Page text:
PRISONER CIVIL ACTION 42 U.S.C. § 1983.
ORINDA D. EVANS, District Judge.
Now before the Court are the Magistrate Judge's Final Report and Recommendation ("R&R") (Doc. 6) and Plaintiffs objections thereto (Doc. 8).
In reviewing a Magistrate Judge's R&R, the district court "shall make a de novo determination of those portions of the report or specified proposed findings or recommendations to which objection is made." 28 U.S.C. § 636(b)(1). "Parties filing objections to a magistrate's report and recommendation must specifically identify those findings objected to. Frivolous, conclusive, or general objections need not be considered by the district court." United States v. Schultz, 565 F.3d 1353, 1361 (11th Cir. 2009) (quoting Marsden v. Moore, 847 F.2d 1536, 1548 (11th Cir. 1988)) (internal quotation marks omitted). Absent objection, the district court judge "may accept, reject, or modify, in whole or in part, the findings and recommendations made by the magistrate [judge]," 28 U.S.C. § 636(b)(1), and "need only satisfy itself that there is no clear error on the face of the record" in order to accept the recommendation. Fed. R. Civ. P. 72, advisory committee note, 1983 Addition, Subdivision (b). In accordance with 28 U.S.C. § 636(b)(1) and Rule 72 of the Federal Rules of Civil Procedure, the Court has conducted a de novo review of those portions of the R&R to which Plaintiff objects and has reviewed the remainder of the R&R for plain error. See United States v. Slay, 714 F.2d 1093, 1095 (11th Cir. 1983).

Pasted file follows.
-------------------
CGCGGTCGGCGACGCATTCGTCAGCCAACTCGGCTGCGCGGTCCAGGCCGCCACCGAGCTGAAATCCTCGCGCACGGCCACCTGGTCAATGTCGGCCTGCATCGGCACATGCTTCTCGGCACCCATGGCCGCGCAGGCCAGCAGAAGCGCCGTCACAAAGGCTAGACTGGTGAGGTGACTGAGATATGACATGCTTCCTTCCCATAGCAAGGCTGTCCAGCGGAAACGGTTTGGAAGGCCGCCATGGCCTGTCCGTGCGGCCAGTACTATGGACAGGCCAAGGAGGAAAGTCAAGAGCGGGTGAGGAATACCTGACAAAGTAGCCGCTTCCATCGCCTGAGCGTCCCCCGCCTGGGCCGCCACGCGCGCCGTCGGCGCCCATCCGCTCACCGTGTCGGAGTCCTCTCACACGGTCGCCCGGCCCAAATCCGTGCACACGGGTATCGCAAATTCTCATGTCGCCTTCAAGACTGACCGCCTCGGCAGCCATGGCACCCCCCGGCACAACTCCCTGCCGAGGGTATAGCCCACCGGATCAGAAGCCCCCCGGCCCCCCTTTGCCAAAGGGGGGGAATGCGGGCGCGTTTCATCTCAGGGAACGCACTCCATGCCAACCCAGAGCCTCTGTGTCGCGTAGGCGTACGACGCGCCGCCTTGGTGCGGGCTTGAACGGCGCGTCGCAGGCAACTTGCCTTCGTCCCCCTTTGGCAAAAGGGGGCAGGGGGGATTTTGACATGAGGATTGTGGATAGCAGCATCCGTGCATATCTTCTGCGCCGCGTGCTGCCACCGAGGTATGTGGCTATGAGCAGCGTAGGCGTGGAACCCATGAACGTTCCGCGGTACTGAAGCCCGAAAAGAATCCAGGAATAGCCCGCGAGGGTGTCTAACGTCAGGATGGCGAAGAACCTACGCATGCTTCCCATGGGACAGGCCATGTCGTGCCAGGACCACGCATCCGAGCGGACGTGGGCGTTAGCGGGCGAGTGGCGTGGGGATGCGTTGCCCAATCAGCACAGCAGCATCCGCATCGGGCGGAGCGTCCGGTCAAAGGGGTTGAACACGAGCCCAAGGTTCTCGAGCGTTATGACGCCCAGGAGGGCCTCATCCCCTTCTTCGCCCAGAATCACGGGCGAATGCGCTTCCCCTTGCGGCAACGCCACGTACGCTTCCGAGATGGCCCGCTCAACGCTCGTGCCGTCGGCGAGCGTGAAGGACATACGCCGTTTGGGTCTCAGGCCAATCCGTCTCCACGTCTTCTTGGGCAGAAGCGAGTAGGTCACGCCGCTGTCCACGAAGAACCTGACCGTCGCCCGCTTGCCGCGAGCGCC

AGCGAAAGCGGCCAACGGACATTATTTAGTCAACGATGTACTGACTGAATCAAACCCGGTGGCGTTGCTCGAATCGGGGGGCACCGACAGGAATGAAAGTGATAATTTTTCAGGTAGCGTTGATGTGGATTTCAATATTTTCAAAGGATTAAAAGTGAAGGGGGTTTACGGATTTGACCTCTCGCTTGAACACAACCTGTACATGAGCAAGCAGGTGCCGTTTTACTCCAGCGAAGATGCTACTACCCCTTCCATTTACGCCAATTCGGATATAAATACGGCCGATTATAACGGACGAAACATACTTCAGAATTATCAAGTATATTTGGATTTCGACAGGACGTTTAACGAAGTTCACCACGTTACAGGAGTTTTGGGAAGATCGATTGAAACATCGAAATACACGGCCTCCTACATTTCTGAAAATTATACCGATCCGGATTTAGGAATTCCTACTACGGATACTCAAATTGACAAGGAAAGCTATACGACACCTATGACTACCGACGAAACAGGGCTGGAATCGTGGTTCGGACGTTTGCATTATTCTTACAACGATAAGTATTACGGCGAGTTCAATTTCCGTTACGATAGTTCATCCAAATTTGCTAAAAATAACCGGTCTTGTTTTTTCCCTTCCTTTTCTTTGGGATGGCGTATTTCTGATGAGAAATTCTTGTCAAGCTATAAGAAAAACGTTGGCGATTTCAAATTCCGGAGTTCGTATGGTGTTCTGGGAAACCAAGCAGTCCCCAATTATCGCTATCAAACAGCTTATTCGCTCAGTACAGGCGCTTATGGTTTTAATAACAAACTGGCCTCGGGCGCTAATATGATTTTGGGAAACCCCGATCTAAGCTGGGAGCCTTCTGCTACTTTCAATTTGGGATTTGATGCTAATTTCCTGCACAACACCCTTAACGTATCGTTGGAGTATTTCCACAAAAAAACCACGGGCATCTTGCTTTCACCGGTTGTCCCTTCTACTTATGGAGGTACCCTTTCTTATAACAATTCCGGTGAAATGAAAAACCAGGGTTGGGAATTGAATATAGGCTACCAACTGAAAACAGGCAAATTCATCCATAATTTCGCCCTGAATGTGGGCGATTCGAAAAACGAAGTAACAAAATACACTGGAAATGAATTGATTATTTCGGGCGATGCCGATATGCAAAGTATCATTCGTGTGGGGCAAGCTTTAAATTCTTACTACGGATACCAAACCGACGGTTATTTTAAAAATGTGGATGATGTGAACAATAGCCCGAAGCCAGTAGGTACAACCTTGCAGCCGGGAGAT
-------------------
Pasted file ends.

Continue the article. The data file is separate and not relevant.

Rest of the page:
The Magistrate Judge reviewed Plaintiffs initial complaint and gave him an opportunity to amend it to allege a plausible claim for relief, stating:
(Doc. 4 at 4-5 (citation omitted)). The Magistrate Judge also stated:
(Id. at 6).
Plaintiff filed a virtually identical "amended" complaint (Doc. 5), except for the voluminous but irrelevant material attached thereto (see id. at 11-81), and the Magistrate Judge has recommended dismissing that complaint without prejudice
(Doc. 6 at 6).
Plaintiffs "objections" are a restatement of his initial claims for a third time, along with an attempt to add new claims and new defendants. (See generally Doc. 8). Plaintiff has not filed a specific objection to the Magistrate Judge's R&R, and the Court declines to consider the new allegations in his objections because Plaintiff did not present those allegations to the Magistrate Judge, even though he was given a second opportunity to do so. See Williams v. McNeil, 557 F.3d 1287, 1292 (11th Cir. 2009) ("hold[ing] that a district court has discretion to decline to consider a party's argument when that argument was not first presented to the magistrate judge").
Plaintiffs objections (Doc. 8) are therefore